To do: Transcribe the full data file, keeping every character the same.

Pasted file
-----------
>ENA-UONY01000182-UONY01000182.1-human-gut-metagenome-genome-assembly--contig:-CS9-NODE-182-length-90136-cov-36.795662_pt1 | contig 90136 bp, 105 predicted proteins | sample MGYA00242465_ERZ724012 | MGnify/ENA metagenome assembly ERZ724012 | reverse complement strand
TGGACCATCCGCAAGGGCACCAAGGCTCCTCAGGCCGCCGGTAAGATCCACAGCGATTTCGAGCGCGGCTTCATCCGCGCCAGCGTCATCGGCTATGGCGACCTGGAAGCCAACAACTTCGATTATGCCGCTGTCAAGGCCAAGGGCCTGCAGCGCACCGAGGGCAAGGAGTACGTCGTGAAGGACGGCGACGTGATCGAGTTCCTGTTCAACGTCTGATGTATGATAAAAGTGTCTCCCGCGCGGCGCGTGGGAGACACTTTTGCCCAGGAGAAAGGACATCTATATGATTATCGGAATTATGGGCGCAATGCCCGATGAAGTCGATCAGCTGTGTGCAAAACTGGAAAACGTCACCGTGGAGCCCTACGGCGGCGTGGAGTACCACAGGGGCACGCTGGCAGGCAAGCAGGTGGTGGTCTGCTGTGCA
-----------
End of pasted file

>ENA-UONY01000182-UONY01000182.1-human-gut-metagenome-genome-assembly--contig:-CS9-NODE-182-length-90136-cov-36.795662_pt1 | contig 90136 bp, 105 predicted proteins | sample MGYA00242465_ERZ724012 | MGnify/ENA metagenome assembly ERZ724012 | reverse complement strand
TGGACCATCCGCAAGGGCACCAAGGCTCCTCAGGCCGCCGGTAAGATCCACAGCGATTTCGAGCGCGGCTTCATCCGCGCCAGCGTCATCGGCTATGGCGACCTGGAAGCCAACAACTTCGATTATGCCGCTGTCAAGGCCAAGGGCCTGCAGCGCACCGAGGGCAAGGAGTACGTCGTGAAGGACGGCGACGTGATCGAGTTCCTGTTCAACGTCTGATGTATGATAAAAGTGTCTCCCGCGCGGCGCGTGGGAGACACTTTTGCCCAGGAGAAAGGACATCTATATGATTATCGGAATTATGGGCGCAATGCCCGATGAAGTCGATCAGCTGTGTGCAAAACTGGAAAACGTCACCGTGGAGCCCTACGGCGGCGTGGAGTACCACAGGGGCACGCTGGCAGGCAAGCAGGTGGTGGTCTGCTGTGCA